CURWOOD: It sounds like really dangerous work, Rick.

PADDOCK: There are a number of dangerous hazards. The one they fear most is the collapse of the soil while they’re in the hole. Other dangers include bacteria that’s in the water. It can be leptospirosis or various parasites that they can pick up. They can also get nitrogen bubbles in their lungs, sometimes the compressor hose itself has pollutants - oil or carbon dioxide - and that in some cases can be fatal. The burning of the mercury is one of the biggest hazards because mercury is a toxin known to cause brain damage or reproductive harm. These hazards are especially great for children whose bodies are still developing. Some children as young as 13 are participating in this diving, and it takes a real toll on them as they’re growing.

CURWOOD: So, you say a lot of people doing this work are children...how exactly do they get involved?

PADDOCK: Well, a lot of these are family operations, an extended family might find that their best way of making a living is to work in a rice paddy, for example, and the whole family participates. It may be that the older men start out as the divers, the divers make more. So for boys and young men, this can be an appealing way to make a living. I should say that living is not great, they might make $5 a day, or perhaps even more than $20 on a great day, but there are also a lot of days when they make nothing. These people are fairly desperate to find some way to earn money and they subject themselves to great risk in doing so.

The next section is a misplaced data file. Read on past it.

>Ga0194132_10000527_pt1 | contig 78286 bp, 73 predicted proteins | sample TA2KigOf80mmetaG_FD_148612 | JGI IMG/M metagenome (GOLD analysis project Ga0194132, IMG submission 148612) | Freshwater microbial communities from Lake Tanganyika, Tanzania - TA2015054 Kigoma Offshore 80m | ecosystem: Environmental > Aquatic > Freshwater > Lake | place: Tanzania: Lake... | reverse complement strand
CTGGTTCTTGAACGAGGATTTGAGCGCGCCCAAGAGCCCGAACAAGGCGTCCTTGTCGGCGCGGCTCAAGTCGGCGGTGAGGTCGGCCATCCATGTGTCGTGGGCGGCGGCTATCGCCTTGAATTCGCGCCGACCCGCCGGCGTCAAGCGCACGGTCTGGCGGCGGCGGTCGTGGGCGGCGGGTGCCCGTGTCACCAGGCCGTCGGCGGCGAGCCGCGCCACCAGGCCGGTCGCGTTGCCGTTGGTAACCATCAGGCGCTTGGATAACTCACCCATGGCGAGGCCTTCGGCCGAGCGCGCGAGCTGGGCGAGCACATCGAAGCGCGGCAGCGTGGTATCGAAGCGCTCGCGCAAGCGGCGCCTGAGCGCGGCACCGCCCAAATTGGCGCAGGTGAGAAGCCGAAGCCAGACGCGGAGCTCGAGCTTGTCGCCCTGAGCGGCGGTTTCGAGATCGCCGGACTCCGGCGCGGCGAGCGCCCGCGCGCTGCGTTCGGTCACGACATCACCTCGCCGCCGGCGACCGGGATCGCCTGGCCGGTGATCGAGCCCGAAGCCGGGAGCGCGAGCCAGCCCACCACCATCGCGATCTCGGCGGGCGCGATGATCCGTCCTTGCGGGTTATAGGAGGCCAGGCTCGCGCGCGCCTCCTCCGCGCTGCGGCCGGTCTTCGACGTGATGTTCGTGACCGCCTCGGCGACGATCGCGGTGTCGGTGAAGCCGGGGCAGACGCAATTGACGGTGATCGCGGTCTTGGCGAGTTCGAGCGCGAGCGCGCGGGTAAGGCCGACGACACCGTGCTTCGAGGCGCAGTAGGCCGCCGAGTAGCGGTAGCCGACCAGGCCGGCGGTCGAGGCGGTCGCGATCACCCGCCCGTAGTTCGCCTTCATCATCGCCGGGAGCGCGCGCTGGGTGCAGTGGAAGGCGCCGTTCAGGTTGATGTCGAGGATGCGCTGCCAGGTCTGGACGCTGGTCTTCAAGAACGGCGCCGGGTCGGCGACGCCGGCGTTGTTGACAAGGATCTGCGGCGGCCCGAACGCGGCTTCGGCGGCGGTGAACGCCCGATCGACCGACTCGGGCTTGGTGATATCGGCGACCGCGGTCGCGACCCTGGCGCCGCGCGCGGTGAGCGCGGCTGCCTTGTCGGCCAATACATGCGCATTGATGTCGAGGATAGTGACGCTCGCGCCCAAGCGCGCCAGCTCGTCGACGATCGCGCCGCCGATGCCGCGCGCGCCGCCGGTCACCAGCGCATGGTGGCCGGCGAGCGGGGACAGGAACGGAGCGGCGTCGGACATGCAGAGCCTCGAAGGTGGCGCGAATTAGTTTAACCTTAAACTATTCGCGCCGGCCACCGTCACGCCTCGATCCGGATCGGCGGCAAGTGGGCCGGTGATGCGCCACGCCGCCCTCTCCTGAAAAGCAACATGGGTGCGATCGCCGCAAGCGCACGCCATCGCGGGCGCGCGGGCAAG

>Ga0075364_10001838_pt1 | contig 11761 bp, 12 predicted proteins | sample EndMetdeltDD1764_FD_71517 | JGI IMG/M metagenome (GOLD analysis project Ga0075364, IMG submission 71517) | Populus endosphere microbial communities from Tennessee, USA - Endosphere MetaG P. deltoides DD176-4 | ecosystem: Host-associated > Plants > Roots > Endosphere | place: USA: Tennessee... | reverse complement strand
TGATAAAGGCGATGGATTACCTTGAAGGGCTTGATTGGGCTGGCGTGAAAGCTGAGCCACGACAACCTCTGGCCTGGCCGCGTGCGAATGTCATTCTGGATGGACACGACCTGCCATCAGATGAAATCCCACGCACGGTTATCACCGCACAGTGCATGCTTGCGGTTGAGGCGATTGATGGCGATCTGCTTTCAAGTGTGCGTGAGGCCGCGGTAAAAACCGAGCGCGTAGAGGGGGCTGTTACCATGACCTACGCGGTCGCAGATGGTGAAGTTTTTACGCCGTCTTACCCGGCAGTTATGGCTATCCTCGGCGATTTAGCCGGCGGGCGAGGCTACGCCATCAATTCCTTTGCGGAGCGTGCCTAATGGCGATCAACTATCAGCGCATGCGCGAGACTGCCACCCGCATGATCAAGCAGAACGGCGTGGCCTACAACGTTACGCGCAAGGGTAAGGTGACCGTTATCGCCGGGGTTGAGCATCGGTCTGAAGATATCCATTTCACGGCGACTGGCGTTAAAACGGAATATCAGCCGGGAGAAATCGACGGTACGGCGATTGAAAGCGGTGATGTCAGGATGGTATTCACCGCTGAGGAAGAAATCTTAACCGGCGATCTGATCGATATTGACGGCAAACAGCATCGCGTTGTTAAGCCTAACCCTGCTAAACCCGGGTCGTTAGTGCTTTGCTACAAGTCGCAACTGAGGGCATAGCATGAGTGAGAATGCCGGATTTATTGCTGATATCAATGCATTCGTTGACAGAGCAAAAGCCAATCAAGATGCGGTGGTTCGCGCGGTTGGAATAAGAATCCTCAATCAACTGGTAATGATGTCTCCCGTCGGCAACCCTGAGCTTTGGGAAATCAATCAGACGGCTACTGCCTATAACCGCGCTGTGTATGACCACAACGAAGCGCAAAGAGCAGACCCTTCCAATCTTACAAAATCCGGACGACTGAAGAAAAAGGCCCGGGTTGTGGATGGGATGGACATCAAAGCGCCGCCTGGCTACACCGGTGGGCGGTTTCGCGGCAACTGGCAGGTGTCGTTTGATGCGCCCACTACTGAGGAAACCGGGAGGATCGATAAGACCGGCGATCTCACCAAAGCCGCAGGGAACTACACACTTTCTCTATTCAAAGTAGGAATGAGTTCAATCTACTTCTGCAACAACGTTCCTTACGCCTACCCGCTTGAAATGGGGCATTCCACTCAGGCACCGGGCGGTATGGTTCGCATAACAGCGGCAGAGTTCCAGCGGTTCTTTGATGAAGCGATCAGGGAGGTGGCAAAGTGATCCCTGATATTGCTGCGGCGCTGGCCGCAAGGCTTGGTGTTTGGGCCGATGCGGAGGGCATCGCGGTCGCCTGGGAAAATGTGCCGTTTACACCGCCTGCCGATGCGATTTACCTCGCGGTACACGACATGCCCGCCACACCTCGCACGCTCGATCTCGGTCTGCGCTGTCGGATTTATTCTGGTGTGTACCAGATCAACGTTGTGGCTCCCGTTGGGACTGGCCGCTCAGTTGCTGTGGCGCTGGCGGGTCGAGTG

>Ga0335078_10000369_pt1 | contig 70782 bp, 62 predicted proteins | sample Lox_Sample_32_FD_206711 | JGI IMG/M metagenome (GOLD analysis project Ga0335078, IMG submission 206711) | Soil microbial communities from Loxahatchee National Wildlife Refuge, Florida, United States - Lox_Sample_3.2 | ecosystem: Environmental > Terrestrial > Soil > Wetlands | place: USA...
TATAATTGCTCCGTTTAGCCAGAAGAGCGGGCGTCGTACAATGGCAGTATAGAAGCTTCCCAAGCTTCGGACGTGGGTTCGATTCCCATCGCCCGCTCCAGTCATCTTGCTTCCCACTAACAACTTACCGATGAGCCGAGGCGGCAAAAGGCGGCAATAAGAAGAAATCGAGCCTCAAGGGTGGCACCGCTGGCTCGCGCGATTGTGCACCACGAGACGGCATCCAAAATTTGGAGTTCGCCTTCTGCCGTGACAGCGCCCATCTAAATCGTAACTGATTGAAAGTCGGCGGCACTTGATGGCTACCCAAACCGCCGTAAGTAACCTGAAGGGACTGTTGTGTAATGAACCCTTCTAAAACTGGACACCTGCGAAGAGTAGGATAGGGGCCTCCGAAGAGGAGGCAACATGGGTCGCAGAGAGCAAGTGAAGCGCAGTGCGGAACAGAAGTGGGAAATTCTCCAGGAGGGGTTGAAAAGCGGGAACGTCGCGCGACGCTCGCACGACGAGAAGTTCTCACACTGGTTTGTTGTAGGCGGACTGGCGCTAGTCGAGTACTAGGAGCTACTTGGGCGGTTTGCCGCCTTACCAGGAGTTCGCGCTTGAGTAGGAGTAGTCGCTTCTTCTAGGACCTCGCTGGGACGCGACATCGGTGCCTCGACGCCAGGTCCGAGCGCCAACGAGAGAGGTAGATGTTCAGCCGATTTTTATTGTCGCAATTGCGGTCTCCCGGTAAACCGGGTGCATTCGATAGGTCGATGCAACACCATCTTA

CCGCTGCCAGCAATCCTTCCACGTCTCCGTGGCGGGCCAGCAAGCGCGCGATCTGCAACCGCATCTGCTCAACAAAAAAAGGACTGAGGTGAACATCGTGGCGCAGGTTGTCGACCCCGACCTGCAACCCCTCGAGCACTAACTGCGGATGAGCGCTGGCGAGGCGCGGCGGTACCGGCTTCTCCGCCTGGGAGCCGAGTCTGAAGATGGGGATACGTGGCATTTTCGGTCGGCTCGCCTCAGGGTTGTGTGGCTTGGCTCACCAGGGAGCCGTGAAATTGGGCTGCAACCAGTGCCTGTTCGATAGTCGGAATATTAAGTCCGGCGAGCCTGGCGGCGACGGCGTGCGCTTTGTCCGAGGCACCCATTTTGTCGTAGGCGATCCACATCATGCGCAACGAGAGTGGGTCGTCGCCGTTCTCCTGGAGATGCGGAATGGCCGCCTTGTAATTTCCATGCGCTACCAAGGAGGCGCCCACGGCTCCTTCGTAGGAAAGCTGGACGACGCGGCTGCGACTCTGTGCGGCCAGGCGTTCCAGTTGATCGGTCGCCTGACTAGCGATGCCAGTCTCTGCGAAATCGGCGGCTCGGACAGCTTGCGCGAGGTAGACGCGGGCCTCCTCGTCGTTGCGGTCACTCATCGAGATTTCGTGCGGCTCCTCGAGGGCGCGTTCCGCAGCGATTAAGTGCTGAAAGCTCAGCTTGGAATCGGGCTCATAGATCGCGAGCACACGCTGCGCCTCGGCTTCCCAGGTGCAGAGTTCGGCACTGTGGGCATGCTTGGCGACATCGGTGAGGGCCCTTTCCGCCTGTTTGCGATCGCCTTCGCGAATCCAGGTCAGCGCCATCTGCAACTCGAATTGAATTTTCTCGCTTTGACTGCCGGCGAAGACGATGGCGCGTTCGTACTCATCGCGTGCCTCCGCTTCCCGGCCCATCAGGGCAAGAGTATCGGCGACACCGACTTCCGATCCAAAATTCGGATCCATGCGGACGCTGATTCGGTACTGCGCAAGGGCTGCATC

CURWOOD: How young are the children involved in this operation?

PADDOCK: I saw a five-year-old who was helping out his family by fetching water and moving dirt around, but the serious work is done by boys and girls 13 and above.

CURWOOD: Girls?

PADDOCK: I saw one girl who was panning for hours at Mamburao Bay. I don’t think she was the only one.

CURWOOD: Now, when you talk to the miners in the Philippines, how concerned were they about the possible health effects of mercury exposure?

PADDOCK: Well, I talked to one boy who was 16 who was burning mercury. He’s the one who told me he had started at eight years old. He said that no one had told him before that mercury vapors were hazardous, and he was a little reluctant to believe me when I outlined some of the dangers. The more pressing problem for them is how they’re going to buy food, how they’re going to eat. They’re not really thinking in a very long term way.

CURWOOD: So, how many folks do you think are involved in this enterprise?

PADDOCK: It’s a good question. One location we saw about 40 rafts on a bay, and each raft had more than 10 workers, so there’s at least 400 right there, probably a few thousand scattered around that province and other parts of the Philippines.

CURWOOD: So, let’s say as a consumer, someone’s on the market for a gold ring, what way if any is there to know if a potential purchase is coming from this type of gold mine?

PADDOCK: I think it’s really impossible to know. Much of the gold from the Philippines is sold to brokers and it eventually ends up in China. If it enters the worldwide gold supply, it could easily come to the United States, there could be a small percentage of gold in the United States that comes from the Philippines but there’s no way to trace it because once it enters the world gold supply it’s unidentifiable.

CURWOOD: Richard Paddock is a Contributing Editor for the Center for Investigative Reporting. Thanks so much for taking the time with me today, Rick.

PADDOCK: Thank you very much.

 

Links

Center for Investigative Journalism